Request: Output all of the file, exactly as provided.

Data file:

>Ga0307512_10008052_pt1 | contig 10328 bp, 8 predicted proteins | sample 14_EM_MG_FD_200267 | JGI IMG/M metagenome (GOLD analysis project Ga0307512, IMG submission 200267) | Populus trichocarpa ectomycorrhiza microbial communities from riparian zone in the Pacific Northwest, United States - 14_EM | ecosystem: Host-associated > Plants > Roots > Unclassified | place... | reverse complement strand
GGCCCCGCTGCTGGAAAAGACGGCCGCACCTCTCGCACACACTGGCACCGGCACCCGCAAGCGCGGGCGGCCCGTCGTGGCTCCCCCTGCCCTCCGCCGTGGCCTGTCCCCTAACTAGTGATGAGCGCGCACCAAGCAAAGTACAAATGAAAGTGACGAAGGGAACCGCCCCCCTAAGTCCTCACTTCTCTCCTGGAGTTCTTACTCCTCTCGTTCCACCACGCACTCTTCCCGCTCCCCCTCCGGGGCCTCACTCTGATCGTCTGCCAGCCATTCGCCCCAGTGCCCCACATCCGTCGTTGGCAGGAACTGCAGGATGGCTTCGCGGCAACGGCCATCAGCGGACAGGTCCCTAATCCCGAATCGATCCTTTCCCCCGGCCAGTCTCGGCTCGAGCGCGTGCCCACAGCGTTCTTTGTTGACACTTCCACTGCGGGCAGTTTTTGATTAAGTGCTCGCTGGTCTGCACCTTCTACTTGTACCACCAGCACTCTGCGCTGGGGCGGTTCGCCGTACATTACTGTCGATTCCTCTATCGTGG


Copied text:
>Ga0307512_10008052_pt1 | contig 10328 bp, 8 predicted proteins | sample 14_EM_MG_FD_200267 | JGI IMG/M metagenome (GOLD analysis project Ga0307512, IMG submission 200267) | Populus trichocarpa ectomycorrhiza microbial communities from riparian zone in the Pacific Northwest, United States - 14_EM | ecosystem: Host-associated > Plants > Roots > Unclassified | place... | reverse complement strand
GGCCCCGCTGCTGGAAAAGACGGCCGCACCTCTCGCACACACTGGCACCGGCACCCGCAAGCGCGGGCGGCCCGTCGTGGCTCCCCCTGCCCTCCGCCGTGGCCTGTCCCCTAACTAGTGATGAGCGCGCACCAAGCAAAGTACAAATGAAAGTGACGAAGGGAACCGCCCCCCTAAGTCCTCACTTCTCTCCTGGAGTTCTTACTCCTCTCGTTCCACCACGCACTCTTCCCGCTCCCCCTCCGGGGCCTCACTCTGATCGTCTGCCAGCCATTCGCCCCAGTGCCCCACATCCGTCGTTGGCAGGAACTGCAGGATGGCTTCGCGGCAACGGCCATCAGCGGACAGGTCCCTAATCCCGAATCGATCCTTTCCCCCGGCCAGTCTCGGCTCGAGCGCGTGCCCACAGCGTTCTTTGTTGACACTTCCACTGCGGGCAGTTTTTGATTAAGTGCTCGCTGGTCTGCACCTTCTACTTGTACCACCAGCACTCTGCGCTGGGGCGGTTCGCCGTACATTACTGTCGATTCCTCTATCGTGG